Teachers Are Important Participants in Student-centered Interventions, Not Just Inputs by Bryan Hall and Danielle Fontaine

Hello AEA365! We are Bryan Hall, senior director of evaluation, and Danielle Fontaine, senior manager of evaluation at BellXcel (formerly BELL, Building Educated Leaders for Life). BellXcel offers solutions for under-resourced communities to create evidence-based summer and afterschool learning programs that address the opportunity and achievement gaps.

Historically, the focus of our internal program evaluation approach was measuring student-level academic and social-emotional outcomes.  We engaged teachers through survey research, but often only around program engagement and satisfaction.   After a review of our evaluation data and anecdotal evidence, we discovered that our summer program was possibly having an impact on school year teaching practices.  This lead us to look outside of our theory of change to consider how our pre-program professional development and in-program coaching may be impacting long-term teaching practices.  Through additional survey research and in-depth interviews a few months after the summer program ended, we learned that our summer program can transform and enhance teaching practices, mindset, and ultimately influence their daily school year practices.

Visual representation of BellXcel’s professional development model and outcomes
Visual representation of BellXcel’s professional development model and outcomes. (Source: Bellwether Education Partners)

Lesson Learned:

Engage educators in impact evaluation, using their feedback to understand teacher-level impact in addition to student-level impact. Viewing educators and instructional strategies as inputs and activities in influencing student outcomes was limiting our understanding of program impact. By moving beyond reflective survey questions about engagement and satisfaction, we developed a broader understanding of exactly how educators feel about the program experience and advanced our knowledge of how the program influences teachers professionally.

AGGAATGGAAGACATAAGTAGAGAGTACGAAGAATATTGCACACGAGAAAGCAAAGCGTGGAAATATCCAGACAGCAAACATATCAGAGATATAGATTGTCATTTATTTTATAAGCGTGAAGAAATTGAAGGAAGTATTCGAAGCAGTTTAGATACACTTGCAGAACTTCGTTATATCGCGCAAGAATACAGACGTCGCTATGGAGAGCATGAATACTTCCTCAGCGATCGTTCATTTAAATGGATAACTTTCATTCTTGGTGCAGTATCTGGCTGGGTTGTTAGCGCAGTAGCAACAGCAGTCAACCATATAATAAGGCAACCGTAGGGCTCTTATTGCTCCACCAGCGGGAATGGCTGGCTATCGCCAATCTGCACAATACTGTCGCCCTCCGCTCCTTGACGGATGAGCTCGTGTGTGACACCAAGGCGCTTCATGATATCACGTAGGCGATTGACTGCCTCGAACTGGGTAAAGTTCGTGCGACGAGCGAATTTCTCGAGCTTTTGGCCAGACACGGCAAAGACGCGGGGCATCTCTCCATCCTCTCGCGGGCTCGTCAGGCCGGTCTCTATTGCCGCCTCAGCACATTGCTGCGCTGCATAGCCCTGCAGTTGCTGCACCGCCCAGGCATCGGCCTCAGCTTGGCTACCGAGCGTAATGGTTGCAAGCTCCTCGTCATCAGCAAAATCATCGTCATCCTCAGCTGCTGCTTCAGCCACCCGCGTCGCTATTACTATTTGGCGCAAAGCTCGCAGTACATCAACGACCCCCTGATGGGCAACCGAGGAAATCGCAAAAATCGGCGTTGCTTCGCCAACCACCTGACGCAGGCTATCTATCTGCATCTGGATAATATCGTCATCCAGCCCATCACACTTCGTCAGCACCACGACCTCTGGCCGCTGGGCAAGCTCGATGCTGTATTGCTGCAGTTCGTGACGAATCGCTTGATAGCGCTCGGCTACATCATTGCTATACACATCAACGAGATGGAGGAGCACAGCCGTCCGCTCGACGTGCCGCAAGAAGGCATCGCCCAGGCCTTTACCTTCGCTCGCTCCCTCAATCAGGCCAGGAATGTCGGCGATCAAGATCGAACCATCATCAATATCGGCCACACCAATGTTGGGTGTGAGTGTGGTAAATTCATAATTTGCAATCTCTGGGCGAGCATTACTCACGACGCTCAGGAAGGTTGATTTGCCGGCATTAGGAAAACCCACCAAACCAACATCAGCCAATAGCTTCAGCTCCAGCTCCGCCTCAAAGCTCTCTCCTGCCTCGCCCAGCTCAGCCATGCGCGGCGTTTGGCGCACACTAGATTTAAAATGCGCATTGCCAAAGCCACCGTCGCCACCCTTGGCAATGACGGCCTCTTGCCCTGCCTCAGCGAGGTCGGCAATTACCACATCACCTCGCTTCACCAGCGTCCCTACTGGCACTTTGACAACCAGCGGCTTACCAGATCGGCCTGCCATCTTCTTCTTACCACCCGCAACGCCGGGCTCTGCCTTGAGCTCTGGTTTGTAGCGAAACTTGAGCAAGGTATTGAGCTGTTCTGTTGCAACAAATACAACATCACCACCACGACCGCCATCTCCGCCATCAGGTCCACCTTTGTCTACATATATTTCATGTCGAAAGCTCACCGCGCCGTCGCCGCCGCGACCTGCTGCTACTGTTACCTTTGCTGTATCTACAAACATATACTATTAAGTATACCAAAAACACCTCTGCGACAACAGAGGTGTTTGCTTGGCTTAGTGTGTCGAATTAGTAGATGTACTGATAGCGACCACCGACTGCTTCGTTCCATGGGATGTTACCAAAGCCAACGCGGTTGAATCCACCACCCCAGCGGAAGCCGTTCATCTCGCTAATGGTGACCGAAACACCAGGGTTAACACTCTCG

Hot Tips:

  1. Use an Outcomes Harvesting approach to understand trends outside of the standard outcomes. Looking at the full range of evidence, we found anecdotes of teachers who changed their practices because of the summer experience. With this as an outcome, we developed surveys and in-depth interviews to understand how exactly the summer experience was influencing these practices.
  2. Reimagine a theory of change, when the evidence is pointing to an important trend. Traditionally, our theory of change saw educators as inputs and professional development as activities. Based on new evidence, our summer intervention goes beyond a program for students and considers educators as direct participants in the intervention.
  3. Start with exploratory research. Beginning with a small-scale, no-cost survey in 2016, we intentionally and over time explored which areas should be further investigated using more complex higher-cost methods.

Rad Resources:

AEA365 blog post, Outcomes Harvesting Week: What is Outcome Harvesting? By blog series hosts, Barbara Klugman, Heather Britt, and Heidi Shaeffer. This was the first in a week-long series included great information about Outcomes Harvesting.

Allison Crean Davis’s article In Building an Evidence Base for Research, Start Small – & Follow the Train of Breadcrumbs Toward Larger Answers.